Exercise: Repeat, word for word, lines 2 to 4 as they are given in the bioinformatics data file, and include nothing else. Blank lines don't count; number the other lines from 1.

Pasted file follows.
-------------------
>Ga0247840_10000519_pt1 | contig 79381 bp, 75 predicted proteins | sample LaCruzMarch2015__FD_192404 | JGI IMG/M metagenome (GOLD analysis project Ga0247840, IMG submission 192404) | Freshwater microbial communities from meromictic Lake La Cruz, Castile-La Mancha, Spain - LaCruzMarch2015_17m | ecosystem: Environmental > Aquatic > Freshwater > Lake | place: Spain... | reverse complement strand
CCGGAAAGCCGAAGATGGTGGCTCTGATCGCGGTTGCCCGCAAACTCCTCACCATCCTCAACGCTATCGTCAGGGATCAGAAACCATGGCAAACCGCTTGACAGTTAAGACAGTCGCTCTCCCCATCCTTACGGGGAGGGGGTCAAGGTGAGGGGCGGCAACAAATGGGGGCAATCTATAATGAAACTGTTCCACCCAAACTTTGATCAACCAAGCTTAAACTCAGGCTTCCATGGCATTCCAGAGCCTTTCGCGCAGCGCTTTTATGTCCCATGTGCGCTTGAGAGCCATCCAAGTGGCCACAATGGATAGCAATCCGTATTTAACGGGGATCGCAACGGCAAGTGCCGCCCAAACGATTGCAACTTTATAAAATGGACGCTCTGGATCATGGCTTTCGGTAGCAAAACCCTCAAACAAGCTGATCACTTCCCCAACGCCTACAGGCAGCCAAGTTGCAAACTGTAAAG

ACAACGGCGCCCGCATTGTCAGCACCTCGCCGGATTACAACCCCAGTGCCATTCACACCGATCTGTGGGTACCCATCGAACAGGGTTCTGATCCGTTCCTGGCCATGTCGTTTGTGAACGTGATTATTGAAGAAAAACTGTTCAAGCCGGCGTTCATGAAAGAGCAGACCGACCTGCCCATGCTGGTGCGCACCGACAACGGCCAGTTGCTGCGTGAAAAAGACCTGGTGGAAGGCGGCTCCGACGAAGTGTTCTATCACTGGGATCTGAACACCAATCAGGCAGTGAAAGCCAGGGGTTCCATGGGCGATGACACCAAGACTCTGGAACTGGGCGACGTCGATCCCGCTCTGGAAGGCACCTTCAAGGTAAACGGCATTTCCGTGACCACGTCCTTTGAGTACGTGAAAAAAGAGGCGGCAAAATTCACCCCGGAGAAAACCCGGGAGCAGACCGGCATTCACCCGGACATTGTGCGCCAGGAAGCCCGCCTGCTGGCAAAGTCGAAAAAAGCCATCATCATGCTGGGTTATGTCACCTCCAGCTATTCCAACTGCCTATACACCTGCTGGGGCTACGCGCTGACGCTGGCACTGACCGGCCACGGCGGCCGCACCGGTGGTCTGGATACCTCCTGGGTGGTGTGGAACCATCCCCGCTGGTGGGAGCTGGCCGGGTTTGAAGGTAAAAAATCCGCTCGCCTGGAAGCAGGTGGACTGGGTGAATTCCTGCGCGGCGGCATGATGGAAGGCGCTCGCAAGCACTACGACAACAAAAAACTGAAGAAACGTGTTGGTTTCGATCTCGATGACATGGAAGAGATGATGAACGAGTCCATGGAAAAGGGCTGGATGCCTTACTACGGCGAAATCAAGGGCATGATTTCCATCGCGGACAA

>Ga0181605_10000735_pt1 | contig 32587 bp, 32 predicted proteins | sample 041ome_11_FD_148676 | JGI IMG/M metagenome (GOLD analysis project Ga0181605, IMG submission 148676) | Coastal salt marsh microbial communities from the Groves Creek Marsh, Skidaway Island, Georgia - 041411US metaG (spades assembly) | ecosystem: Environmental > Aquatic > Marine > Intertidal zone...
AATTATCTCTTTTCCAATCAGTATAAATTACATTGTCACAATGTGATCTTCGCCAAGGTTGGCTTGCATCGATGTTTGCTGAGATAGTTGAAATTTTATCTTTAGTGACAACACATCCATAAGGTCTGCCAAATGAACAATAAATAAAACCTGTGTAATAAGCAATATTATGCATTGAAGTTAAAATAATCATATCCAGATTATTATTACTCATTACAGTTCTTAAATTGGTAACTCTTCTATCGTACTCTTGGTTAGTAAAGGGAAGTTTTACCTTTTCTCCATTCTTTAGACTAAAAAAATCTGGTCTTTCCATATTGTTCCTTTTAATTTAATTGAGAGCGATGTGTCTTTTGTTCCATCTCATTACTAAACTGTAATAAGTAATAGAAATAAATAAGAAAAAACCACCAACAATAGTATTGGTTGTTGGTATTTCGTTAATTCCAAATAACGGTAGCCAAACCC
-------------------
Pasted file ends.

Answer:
CCGGAAAGCCGAAGATGGTGGCTCTGATCGCGGTTGCCCGCAAACTCCTCACCATCCTCAACGCTATCGTCAGGGATCAGAAACCATGGCAAACCGCTTGACAGTTAAGACAGTCGCTCTCCCCATCCTTACGGGGAGGGGGTCAAGGTGAGGGGCGGCAACAAATGGGGGCAATCTATAATGAAACTGTTCCACCCAAACTTTGATCAACCAAGCTTAAACTCAGGCTTCCATGGCATTCCAGAGCCTTTCGCGCAGCGCTTTTATGTCCCATGTGCGCTTGAGAGCCATCCAAGTGGCCACAATGGATAGCAATCCGTATTTAACGGGGATCGCAACGGCAAGTGCCGCCCAAACGATTGCAACTTTATAAAATGGACGCTCTGGATCATGGCTTTCGGTAGCAAAACCCTCAAACAAGCTGATCACTTCCCCAACGCCTACAGGCAGCCAAGTTGCAAACTGTAAAG

ACAACGGCGCCCGCATTGTCAGCACCTCGCCGGATTACAACCCCAGTGCCATTCACACCGATCTGTGGGTACCCATCGAACAGGGTTCTGATCCGTTCCTGGCCATGTCGTTTGTGAACGTGATTATTGAAGAAAAACTGTTCAAGCCGGCGTTCATGAAAGAGCAGACCGACCTGCCCATGCTGGTGCGCACCGACAACGGCCAGTTGCTGCGTGAAAAAGACCTGGTGGAAGGCGGCTCCGACGAAGTGTTCTATCACTGGGATCTGAACACCAATCAGGCAGTGAAAGCCAGGGGTTCCATGGGCGATGACACCAAGACTCTGGAACTGGGCGACGTCGATCCCGCTCTGGAAGGCACCTTCAAGGTAAACGGCATTTCCGTGACCACGTCCTTTGAGTACGTGAAAAAAGAGGCGGCAAAATTCACCCCGGAGAAAACCCGGGAGCAGACCGGCATTCACCCGGACATTGTGCGCCAGGAAGCCCGCCTGCTGGCAAAGTCGAAAAAAGCCATCATCATGCTGGGTTATGTCACCTCCAGCTATTCCAACTGCCTATACACCTGCTGGGGCTACGCGCTGACGCTGGCACTGACCGGCCACGGCGGCCGCACCGGTGGTCTGGATACCTCCTGGGTGGTGTGGAACCATCCCCGCTGGTGGGAGCTGGCCGGGTTTGAAGGTAAAAAATCCGCTCGCCTGGAAGCAGGTGGACTGGGTGAATTCCTGCGCGGCGGCATGATGGAAGGCGCTCGCAAGCACTACGACAACAAAAAACTGAAGAAACGTGTTGGTTTCGATCTCGATGACATGGAAGAGATGATGAACGAGTCCATGGAAAAGGGCTGGATGCCTTACTACGGCGAAATCAAGGGCATGATTTCCATCGCGGACAA

>Ga0181605_10000735_pt1 | contig 32587 bp, 32 predicted proteins | sample 041ome_11_FD_148676 | JGI IMG/M metagenome (GOLD analysis project Ga0181605, IMG submission 148676) | Coastal salt marsh microbial communities from the Groves Creek Marsh, Skidaway Island, Georgia - 041411US metaG (spades assembly) | ecosystem: Environmental > Aquatic > Marine > Intertidal zone...